A message from the Connecticut Burns Care Foundation

Ryan and Dwight hope to raise $10,000 to support the burn camp, which will host 70 children between the ages of 8 and 18. They are determined to reach the West Coast as a personal challenge as well as helping young burn survivors.

Started in 1991, the Arthur C. Luf Children's Burn Camp is located in northern Connecticut on 176 acres. Every summer, burn survivors come to the burn camp, which is a safe and fun environment that helps kids heal emotionally and physically. The Burn Camp is free to the children, who come primarily from the Northeast and some foreign counteries, but any burn survivor child anywhere is welcome. More than 70 adult counselors, primarily active and retired firefighters and burn unit nurses, occupational and physical therapists, child psychologists and even a doctor will serve as mentors for the week.

It's also our goal to promote burn awareness and fire prevention and education, which we do year around. We sponsor a burn survivor, burned in a car accident that involved speeding and drinking alcohol, who speaks to high school students throughout Connecticut. We also support the burn unit at Bridgeport Hospital, helping to purchase equipment.

Thursday, July 10, 2008

Hank the Tank

After our stop in Emden we continued on to Easton, IL where we met up with a great rain storm, at first. Then the lightening started and it wasn't long before the lightening was striking right next to us. We came to the decision that we should stop riding and look for the next porch available to take cover under. The next porch happened to be guarded by Hank the tank, a very territorial 100 lb. male, fawn, boxer. We didn't know of his presence until we were halfway down the driveway and it was too late to go back. He was barking violently, slobbering everywhere and stayed within ten feet of us, watching our every move, as we tip-toed to the front door. His head, chest and paws were massive.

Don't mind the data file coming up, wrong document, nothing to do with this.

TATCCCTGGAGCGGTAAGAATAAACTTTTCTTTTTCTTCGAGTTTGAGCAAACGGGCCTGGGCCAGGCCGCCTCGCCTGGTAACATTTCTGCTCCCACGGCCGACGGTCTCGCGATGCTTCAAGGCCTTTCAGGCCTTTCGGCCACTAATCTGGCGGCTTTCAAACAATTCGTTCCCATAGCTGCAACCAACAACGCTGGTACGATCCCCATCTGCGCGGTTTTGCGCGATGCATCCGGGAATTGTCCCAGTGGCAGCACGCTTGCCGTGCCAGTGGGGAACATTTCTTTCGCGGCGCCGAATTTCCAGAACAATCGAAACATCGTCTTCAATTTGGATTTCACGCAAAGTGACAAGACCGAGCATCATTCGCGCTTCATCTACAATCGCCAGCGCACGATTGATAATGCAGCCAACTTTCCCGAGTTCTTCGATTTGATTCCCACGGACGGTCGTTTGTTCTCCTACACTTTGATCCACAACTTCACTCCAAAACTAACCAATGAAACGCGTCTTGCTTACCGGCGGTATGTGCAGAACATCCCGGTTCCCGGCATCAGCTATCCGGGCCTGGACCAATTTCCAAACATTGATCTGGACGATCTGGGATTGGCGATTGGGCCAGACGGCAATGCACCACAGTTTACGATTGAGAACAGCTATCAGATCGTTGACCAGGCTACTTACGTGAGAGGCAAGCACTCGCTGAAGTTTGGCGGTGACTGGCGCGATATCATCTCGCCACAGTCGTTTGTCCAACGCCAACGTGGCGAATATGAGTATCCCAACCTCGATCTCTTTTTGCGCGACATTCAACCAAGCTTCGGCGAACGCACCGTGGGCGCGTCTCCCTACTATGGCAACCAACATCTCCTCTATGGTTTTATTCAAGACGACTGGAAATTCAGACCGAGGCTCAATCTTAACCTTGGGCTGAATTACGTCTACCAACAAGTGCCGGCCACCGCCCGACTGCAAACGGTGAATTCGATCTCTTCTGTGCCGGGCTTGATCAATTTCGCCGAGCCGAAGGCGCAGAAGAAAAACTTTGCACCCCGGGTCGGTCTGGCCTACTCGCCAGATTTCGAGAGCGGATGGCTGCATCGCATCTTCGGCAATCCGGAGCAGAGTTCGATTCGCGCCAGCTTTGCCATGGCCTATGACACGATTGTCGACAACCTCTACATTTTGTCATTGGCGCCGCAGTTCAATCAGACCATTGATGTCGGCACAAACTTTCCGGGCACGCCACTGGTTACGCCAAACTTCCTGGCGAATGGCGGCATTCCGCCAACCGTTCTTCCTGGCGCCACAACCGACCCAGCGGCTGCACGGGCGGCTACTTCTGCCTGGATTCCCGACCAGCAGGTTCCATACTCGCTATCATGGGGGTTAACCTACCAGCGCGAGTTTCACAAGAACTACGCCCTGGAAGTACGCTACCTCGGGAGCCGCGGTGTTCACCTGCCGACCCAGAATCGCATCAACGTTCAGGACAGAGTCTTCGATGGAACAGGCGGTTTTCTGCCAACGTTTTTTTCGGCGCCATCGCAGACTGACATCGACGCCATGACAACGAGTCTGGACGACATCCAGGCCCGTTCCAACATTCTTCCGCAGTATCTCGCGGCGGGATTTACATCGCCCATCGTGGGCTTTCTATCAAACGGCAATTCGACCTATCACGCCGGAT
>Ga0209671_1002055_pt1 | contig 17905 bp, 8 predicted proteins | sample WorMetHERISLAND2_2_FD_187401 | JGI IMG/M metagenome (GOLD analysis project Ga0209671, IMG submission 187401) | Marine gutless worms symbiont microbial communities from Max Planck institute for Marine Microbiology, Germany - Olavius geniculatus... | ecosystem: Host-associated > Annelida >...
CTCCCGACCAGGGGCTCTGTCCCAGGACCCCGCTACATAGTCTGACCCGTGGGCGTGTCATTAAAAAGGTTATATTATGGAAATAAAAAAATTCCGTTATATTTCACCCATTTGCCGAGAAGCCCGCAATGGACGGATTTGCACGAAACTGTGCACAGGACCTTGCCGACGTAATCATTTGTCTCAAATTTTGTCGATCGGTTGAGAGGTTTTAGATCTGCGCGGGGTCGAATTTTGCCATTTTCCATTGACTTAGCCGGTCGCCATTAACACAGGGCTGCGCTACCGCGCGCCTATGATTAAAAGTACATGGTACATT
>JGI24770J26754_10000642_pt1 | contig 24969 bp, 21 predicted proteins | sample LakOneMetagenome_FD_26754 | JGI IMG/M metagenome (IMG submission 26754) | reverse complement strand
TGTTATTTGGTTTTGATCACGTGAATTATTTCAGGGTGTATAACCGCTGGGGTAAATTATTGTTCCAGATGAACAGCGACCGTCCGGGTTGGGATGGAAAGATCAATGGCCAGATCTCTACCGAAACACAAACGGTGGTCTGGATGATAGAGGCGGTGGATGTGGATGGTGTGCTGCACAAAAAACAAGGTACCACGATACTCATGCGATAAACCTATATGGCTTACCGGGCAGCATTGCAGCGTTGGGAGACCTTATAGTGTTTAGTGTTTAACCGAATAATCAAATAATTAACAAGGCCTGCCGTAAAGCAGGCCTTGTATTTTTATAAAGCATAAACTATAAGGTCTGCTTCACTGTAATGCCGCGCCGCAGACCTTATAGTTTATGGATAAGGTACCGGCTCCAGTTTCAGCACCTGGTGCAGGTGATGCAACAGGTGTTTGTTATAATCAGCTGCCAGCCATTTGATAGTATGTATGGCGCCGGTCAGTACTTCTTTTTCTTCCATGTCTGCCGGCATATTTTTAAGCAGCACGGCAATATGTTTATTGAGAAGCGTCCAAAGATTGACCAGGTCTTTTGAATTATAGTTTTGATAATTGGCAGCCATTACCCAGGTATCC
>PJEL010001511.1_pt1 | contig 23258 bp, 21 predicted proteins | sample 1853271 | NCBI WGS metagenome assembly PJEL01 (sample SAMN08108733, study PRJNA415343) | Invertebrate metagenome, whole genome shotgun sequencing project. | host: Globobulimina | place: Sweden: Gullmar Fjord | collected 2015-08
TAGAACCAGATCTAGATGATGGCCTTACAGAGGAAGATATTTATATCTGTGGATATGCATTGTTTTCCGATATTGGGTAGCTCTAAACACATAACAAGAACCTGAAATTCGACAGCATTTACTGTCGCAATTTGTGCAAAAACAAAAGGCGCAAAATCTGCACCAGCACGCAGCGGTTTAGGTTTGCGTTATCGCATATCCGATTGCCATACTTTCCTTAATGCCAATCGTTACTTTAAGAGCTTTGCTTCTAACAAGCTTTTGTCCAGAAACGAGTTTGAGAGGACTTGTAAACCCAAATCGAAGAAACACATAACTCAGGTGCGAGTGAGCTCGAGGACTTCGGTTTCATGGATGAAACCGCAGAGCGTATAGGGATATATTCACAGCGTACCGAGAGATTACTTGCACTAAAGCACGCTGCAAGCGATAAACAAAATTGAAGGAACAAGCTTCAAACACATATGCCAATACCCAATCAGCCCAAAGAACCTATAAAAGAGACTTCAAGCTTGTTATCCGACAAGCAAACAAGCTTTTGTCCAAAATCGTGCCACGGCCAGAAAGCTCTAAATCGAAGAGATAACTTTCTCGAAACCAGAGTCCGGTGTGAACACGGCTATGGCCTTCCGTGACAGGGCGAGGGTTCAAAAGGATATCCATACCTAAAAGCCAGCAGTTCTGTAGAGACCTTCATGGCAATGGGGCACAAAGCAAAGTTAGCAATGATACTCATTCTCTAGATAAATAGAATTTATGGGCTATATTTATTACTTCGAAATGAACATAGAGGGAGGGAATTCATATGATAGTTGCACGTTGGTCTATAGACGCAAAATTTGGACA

Hank the Tank

We finally got to the front door to be greeted by Dorris and she invited us into her house to take shelter from the lightening storm. We talked with Dorris and played with her cat to pass the time during the storm, she even made us some food as the lightening persisted.

When it looked like it had cleared up (around 6pm) we checked the weather channel to discover that there was only going to be a brief break in the storm and scattered thunderstorms were going to continue all night. Dorris and her husband invited us to stay the night, take showers and she washed our dirty laundry for us. She let us help ourselves to some breakfast in the morning and left us with some provisions for the road ahead.

She is a great example of the awesome people we're running into on this trip.

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